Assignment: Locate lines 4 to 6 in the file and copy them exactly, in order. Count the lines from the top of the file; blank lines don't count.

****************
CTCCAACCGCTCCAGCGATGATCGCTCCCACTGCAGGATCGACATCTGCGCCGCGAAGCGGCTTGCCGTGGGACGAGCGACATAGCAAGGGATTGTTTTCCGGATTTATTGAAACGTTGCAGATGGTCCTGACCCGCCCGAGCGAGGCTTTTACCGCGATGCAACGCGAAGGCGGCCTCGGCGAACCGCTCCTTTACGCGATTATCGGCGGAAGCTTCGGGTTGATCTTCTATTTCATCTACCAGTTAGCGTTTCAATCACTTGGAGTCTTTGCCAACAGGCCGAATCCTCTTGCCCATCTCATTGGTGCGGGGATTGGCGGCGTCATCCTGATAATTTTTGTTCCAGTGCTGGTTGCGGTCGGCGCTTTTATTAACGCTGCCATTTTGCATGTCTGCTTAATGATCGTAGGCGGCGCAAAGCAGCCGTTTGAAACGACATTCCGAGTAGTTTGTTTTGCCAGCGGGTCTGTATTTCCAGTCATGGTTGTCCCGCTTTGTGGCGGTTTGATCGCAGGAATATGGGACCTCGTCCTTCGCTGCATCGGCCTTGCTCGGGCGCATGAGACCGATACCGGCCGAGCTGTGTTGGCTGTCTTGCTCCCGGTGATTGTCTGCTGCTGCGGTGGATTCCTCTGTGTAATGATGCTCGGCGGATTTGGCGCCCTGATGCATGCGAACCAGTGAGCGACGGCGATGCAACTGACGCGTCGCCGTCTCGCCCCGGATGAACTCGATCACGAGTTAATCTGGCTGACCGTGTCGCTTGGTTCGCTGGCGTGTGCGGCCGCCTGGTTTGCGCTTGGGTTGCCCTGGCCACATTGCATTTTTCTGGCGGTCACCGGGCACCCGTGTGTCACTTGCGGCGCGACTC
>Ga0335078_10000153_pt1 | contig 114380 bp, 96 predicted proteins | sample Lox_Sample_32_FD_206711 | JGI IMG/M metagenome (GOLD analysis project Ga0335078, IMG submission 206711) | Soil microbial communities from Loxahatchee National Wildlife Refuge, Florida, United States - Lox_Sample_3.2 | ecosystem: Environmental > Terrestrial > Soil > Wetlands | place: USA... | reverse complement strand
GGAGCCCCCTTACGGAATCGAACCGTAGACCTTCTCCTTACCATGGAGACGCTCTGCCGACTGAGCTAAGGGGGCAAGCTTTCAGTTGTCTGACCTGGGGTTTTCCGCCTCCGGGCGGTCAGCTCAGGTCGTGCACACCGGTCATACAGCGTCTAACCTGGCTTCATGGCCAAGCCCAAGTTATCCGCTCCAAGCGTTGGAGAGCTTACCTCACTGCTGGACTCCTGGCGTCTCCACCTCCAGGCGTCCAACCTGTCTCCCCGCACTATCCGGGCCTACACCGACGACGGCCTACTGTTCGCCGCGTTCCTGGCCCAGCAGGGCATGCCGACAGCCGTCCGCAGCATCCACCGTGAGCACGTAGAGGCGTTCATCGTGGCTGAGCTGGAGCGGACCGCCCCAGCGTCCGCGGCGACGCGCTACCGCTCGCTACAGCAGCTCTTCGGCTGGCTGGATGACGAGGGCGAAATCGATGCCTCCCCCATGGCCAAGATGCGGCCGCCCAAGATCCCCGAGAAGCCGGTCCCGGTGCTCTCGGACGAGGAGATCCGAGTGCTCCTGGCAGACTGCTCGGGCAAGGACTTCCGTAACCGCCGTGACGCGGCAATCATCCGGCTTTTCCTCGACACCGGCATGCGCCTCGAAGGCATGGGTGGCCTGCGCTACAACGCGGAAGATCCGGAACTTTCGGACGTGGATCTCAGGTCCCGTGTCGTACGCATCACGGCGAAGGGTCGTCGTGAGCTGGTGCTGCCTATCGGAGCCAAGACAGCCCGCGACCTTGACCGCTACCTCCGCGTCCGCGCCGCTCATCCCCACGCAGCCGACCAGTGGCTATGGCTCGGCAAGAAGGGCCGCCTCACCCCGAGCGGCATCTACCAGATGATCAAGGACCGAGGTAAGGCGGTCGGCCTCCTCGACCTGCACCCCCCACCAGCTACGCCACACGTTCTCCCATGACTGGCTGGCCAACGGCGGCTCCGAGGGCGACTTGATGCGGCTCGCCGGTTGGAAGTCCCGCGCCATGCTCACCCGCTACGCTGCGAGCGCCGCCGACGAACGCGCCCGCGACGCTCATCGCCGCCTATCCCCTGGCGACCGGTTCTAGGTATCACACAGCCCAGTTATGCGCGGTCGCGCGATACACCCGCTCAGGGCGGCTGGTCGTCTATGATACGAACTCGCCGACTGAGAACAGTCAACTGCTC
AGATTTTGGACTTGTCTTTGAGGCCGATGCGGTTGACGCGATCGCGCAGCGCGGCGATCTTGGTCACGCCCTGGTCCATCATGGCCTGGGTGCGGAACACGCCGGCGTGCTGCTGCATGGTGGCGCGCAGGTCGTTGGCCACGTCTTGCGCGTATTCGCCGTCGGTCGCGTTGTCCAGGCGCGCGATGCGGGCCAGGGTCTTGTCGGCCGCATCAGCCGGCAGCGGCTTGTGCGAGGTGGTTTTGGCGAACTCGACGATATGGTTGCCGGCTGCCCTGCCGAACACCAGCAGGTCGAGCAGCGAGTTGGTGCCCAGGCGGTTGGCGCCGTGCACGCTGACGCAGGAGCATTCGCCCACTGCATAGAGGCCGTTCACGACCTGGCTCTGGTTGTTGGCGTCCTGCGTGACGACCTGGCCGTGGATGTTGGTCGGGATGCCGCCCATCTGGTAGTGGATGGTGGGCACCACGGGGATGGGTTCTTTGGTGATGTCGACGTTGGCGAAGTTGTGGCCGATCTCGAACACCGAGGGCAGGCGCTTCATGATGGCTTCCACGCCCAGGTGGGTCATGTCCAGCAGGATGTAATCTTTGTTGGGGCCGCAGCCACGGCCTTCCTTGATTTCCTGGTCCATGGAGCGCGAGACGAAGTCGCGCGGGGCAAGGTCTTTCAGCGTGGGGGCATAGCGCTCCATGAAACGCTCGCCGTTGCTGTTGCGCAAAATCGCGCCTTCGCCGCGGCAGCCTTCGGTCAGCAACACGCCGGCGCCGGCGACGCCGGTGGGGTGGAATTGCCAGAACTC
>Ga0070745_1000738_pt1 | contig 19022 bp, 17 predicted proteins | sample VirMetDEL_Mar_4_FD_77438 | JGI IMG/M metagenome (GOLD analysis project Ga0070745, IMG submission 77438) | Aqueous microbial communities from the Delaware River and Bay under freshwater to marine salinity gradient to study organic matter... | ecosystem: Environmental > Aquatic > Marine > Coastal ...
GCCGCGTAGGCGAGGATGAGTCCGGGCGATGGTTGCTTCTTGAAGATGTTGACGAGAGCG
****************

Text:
AGATTTTGGACTTGTCTTTGAGGCCGATGCGGTTGACGCGATCGCGCAGCGCGGCGATCTTGGTCACGCCCTGGTCCATCATGGCCTGGGTGCGGAACACGCCGGCGTGCTGCTGCATGGTGGCGCGCAGGTCGTTGGCCACGTCTTGCGCGTATTCGCCGTCGGTCGCGTTGTCCAGGCGCGCGATGCGGGCCAGGGTCTTGTCGGCCGCATCAGCCGGCAGCGGCTTGTGCGAGGTGGTTTTGGCGAACTCGACGATATGGTTGCCGGCTGCCCTGCCGAACACCAGCAGGTCGAGCAGCGAGTTGGTGCCCAGGCGGTTGGCGCCGTGCACGCTGACGCAGGAGCATTCGCCCACTGCATAGAGGCCGTTCACGACCTGGCTCTGGTTGTTGGCGTCCTGCGTGACGACCTGGCCGTGGATGTTGGTCGGGATGCCGCCCATCTGGTAGTGGATGGTGGGCACCACGGGGATGGGTTCTTTGGTGATGTCGACGTTGGCGAAGTTGTGGCCGATCTCGAACACCGAGGGCAGGCGCTTCATGATGGCTTCCACGCCCAGGTGGGTCATGTCCAGCAGGATGTAATCTTTGTTGGGGCCGCAGCCACGGCCTTCCTTGATTTCCTGGTCCATGGAGCGCGAGACGAAGTCGCGCGGGGCAAGGTCTTTCAGCGTGGGGGCATAGCGCTCCATGAAACGCTCGCCGTTGCTGTTGCGCAAAATCGCGCCTTCGCCGCGGCAGCCTTCGGTCAGCAACACGCCGGCGCCGGCGACGCCGGTGGGGTGGAATTGCCAGAACTC
>Ga0070745_1000738_pt1 | contig 19022 bp, 17 predicted proteins | sample VirMetDEL_Mar_4_FD_77438 | JGI IMG/M metagenome (GOLD analysis project Ga0070745, IMG submission 77438) | Aqueous microbial communities from the Delaware River and Bay under freshwater to marine salinity gradient to study organic matter... | ecosystem: Environmental > Aquatic > Marine > Coastal ...
GCCGCGTAGGCGAGGATGAGTCCGGGCGATGGTTGCTTCTTGAAGATGTTGACGAGAGCG